spinach growing News

  • Simulated Seawater Flooding Decreases Growth of Vegetable Seedlings

    Crop production in coastal areas is threatened by seawater intrusion, which increases soil salinity. Excessive salinity in soil and irrigation water, in combination with waterlogging, can significantly affect the growth and quality for agricultural crops, especially those vegetables that are sensitive to salinity. A new study determined salt-tolerant vegetable seedlings for coastal area ...

  • Waste incinerator impacts monitored via milk and vegetable quality

    Emissions from well-regulated household waste incinerators do not reduce the quality of vegetables and milk produced nearby, a Dutch study suggests. Researchers found that levels of certain contaminants were similar whether vegetables and milk came from the area surrounding three incinerators, or from elsewhere in the Netherlands. They say biomonitoring programmes could offer a way to increase ...

  • EPA’s people, prosperity and the planet expo on national mall

    On April 21-23, 2012, the U.S. Environmental Protection Agency (EPA) will co-sponsor the 8th Annual National Sustainable Design Expo on the National Mall, Washington, D.C. The expo brings together more than 30 exhibitors from nonprofits and government agencies showcasing innovative environmental solutions. The event will feature 45 university and college teams from across the country competing in ...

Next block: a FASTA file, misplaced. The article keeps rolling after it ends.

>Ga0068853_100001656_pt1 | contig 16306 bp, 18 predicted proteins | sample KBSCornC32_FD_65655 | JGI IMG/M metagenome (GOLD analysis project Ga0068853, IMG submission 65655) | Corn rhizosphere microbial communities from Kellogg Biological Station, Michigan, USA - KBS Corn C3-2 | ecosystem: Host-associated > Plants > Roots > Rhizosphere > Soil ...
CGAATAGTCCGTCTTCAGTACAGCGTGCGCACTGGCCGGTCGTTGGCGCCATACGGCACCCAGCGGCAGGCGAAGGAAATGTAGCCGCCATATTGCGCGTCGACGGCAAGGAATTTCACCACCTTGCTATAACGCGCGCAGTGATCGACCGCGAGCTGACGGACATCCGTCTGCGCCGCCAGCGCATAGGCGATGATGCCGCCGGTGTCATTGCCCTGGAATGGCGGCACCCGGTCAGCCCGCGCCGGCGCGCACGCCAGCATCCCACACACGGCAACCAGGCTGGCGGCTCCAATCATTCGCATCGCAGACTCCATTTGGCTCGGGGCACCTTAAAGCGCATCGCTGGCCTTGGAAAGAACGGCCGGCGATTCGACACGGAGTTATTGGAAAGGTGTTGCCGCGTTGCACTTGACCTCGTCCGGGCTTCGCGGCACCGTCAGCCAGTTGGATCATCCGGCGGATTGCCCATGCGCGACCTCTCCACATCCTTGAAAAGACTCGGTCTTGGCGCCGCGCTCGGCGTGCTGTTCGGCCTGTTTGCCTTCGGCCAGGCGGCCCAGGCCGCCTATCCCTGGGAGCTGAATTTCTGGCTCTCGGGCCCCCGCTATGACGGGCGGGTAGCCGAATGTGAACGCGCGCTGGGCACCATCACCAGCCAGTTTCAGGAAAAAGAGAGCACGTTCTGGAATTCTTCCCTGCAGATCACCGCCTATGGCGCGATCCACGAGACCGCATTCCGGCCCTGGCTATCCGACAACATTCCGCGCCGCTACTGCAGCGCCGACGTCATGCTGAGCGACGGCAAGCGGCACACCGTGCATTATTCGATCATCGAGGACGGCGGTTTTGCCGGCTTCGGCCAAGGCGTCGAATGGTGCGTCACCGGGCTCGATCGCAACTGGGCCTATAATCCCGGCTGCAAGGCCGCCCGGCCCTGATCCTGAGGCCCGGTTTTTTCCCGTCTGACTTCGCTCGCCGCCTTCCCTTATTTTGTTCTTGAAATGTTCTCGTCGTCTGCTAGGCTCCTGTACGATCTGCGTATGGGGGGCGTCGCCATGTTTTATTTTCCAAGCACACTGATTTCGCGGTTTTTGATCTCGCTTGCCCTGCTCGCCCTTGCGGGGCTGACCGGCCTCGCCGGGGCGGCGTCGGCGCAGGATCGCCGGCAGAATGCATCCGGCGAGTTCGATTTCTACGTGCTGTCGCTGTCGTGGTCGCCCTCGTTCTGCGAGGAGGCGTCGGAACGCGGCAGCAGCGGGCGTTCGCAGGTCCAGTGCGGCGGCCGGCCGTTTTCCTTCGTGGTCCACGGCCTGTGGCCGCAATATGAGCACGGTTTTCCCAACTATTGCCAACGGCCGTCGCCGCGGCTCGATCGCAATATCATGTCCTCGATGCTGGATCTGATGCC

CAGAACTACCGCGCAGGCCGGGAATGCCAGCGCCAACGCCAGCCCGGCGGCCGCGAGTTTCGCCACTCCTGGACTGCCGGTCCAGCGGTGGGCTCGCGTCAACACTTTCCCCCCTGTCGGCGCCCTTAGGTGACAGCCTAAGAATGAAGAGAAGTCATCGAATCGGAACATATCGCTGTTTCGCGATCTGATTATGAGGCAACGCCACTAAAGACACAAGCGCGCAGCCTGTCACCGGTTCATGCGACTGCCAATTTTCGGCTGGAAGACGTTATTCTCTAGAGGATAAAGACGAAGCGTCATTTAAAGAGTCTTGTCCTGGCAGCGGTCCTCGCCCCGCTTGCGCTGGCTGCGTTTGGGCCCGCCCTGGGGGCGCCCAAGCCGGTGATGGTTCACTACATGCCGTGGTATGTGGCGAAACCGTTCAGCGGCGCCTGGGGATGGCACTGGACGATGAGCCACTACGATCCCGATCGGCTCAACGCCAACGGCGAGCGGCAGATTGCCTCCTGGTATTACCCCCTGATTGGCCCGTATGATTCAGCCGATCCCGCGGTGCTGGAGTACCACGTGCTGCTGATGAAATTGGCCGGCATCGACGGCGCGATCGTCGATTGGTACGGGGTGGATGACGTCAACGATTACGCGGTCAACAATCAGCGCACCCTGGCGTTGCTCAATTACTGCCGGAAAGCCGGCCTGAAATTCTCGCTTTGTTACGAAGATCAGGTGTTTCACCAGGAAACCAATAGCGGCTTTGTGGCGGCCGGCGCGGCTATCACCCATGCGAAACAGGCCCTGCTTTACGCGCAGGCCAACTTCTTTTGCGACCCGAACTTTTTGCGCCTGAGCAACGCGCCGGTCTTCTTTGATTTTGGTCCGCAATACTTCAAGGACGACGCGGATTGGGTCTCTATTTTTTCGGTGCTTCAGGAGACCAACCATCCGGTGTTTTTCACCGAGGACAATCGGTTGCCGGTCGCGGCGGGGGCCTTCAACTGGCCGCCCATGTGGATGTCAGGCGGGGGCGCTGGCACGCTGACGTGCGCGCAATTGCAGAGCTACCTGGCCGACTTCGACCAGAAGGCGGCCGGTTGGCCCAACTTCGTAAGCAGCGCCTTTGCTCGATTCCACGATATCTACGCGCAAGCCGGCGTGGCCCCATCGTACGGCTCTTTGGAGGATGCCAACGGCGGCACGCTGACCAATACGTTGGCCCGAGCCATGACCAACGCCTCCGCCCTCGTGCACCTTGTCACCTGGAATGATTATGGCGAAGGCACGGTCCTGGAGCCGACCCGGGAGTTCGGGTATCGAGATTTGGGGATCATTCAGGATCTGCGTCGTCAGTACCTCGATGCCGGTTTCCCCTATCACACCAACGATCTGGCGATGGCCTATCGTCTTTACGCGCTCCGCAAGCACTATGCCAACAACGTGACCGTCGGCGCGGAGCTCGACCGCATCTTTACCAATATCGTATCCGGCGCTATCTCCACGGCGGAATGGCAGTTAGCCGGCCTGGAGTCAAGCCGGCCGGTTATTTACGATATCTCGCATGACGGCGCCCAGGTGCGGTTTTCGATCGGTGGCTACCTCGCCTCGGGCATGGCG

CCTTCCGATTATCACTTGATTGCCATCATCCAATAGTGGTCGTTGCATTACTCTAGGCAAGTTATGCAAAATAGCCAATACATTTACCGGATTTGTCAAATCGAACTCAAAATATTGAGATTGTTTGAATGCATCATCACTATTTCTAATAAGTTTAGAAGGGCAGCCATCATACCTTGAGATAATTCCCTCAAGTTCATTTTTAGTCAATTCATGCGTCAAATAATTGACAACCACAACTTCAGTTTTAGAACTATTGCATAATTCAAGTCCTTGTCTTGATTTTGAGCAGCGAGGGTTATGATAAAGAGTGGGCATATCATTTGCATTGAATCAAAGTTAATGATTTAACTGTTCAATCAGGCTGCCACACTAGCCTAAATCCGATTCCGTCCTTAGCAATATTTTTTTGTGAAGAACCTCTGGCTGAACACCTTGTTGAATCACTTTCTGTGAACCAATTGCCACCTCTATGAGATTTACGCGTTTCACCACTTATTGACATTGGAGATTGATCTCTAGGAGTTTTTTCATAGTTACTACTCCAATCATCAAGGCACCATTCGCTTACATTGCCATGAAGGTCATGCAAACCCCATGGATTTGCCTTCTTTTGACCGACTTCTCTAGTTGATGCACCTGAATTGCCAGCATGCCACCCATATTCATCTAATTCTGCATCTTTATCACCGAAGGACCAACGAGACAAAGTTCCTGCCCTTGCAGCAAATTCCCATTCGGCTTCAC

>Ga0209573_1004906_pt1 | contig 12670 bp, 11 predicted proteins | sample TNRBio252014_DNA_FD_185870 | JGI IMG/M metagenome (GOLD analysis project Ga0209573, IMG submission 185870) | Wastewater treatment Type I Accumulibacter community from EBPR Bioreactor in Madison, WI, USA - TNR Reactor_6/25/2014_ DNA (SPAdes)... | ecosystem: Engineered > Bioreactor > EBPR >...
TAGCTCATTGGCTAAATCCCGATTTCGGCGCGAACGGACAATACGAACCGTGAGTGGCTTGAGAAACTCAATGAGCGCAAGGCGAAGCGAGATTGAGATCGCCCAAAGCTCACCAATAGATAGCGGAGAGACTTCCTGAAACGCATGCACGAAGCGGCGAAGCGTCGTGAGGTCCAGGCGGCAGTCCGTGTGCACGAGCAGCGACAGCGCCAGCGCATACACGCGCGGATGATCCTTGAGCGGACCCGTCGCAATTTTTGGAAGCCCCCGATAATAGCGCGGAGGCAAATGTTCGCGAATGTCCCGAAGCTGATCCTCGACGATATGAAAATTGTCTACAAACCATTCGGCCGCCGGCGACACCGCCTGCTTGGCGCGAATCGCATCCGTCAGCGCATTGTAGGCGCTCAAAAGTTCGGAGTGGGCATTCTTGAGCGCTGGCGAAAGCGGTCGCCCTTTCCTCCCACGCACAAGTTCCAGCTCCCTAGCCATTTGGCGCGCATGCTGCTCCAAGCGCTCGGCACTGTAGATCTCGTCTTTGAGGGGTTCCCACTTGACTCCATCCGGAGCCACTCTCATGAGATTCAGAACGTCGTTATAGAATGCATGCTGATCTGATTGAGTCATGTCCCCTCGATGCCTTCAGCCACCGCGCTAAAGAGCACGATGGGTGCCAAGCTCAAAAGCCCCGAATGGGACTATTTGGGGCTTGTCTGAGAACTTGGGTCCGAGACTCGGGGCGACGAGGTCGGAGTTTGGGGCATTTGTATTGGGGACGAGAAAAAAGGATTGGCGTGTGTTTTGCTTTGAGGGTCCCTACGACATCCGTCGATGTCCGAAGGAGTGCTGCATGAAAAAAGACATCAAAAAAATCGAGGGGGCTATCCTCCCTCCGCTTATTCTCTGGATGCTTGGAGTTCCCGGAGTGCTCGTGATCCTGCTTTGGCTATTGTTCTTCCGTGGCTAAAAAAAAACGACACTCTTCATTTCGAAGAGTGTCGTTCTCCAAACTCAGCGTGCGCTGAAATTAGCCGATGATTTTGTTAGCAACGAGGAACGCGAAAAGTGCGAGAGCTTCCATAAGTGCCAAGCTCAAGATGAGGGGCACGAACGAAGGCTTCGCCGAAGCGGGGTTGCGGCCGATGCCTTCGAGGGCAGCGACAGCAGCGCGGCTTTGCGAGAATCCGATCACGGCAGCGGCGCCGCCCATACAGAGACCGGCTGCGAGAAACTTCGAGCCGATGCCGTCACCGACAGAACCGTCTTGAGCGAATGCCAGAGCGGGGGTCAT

• World’s most innovative agricultural ideas step into the spotlight in Abu Dhabi

    A host of innovative ideas and products for sustainable agriculture, which have the potential to act as game-changing catalysts in the plight to feed 9.7 billion people forecasted by 2050, will be presented in Abu Dhabi next week. The free to attend Open Innovations Theatre, a popular feature on the show floor of the Global Forum for Innovations in Agriculture (GFIA), will highlight products such ...


    By Turret Media FZ LLC

  • New marijuana industry wrestles with pesticides and safety

    Microscopic bugs and mildew can destroy a marijuana operation faster than any police raid. And because the crop has been illegal for so long, neither growers nor scientists have any reliable research to help fight the infestations. As legal marijuana moves from basements and backwoods to warehouses and commercial fields, the mold and spider mites that once ruined only a few plants at a time can ...


    By Associated Press

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